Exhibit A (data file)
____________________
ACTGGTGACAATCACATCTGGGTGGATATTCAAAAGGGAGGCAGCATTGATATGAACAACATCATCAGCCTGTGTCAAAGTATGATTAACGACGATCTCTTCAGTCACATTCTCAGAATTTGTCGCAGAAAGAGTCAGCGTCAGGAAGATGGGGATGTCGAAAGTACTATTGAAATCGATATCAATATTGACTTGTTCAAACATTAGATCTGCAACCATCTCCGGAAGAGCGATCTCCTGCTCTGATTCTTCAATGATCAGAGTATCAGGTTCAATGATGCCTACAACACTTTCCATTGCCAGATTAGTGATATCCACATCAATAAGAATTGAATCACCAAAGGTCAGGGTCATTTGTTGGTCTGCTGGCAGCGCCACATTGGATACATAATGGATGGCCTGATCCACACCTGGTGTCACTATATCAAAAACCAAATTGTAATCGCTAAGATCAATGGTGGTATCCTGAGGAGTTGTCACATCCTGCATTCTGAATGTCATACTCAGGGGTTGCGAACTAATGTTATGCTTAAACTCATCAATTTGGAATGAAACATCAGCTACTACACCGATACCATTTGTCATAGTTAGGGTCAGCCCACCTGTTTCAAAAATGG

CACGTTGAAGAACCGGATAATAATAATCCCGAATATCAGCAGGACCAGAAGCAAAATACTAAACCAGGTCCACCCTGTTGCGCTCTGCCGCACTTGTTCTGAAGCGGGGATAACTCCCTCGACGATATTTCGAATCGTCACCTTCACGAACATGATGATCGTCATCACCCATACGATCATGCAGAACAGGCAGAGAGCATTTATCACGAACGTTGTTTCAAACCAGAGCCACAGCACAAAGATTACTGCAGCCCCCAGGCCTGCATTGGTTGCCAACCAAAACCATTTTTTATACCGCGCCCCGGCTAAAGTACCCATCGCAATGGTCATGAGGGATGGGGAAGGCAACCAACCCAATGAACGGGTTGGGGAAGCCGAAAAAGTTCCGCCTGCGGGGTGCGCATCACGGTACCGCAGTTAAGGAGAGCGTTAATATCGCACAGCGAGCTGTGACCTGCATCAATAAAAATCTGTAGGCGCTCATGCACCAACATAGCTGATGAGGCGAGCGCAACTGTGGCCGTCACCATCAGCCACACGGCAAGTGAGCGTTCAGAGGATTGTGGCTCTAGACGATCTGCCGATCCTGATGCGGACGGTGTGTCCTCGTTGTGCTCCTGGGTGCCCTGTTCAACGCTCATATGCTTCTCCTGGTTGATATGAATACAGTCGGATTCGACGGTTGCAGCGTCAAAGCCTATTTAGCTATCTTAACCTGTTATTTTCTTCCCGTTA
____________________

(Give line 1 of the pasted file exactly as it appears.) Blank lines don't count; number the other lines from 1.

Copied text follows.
ACTGGTGACAATCACATCTGGGTGGATATTCAAAAGGGAGGCAGCATTGATATGAACAACATCATCAGCCTGTGTCAAAGTATGATTAACGACGATCTCTTCAGTCACATTCTCAGAATTTGTCGCAGAAAGAGTCAGCGTCAGGAAGATGGGGATGTCGAAAGTACTATTGAAATCGATATCAATATTGACTTGTTCAAACATTAGATCTGCAACCATCTCCGGAAGAGCGATCTCCTGCTCTGATTCTTCAATGATCAGAGTATCAGGTTCAATGATGCCTACAACACTTTCCATTGCCAGATTAGTGATATCCACATCAATAAGAATTGAATCACCAAAGGTCAGGGTCATTTGTTGGTCTGCTGGCAGCGCCACATTGGATACATAATGGATGGCCTGATCCACACCTGGTGTCACTATATCAAAAACCAAATTGTAATCGCTAAGATCAATGGTGGTATCCTGAGGAGTTGTCACATCCTGCATTCTGAATGTCATACTCAGGGGTTGCGAACTAATGTTATGCTTAAACTCATCAATTTGGAATGAAACATCAGCTACTACACCGATACCATTTGTCATAGTTAGGGTCAGCCCACCTGTTTCAAAAATGG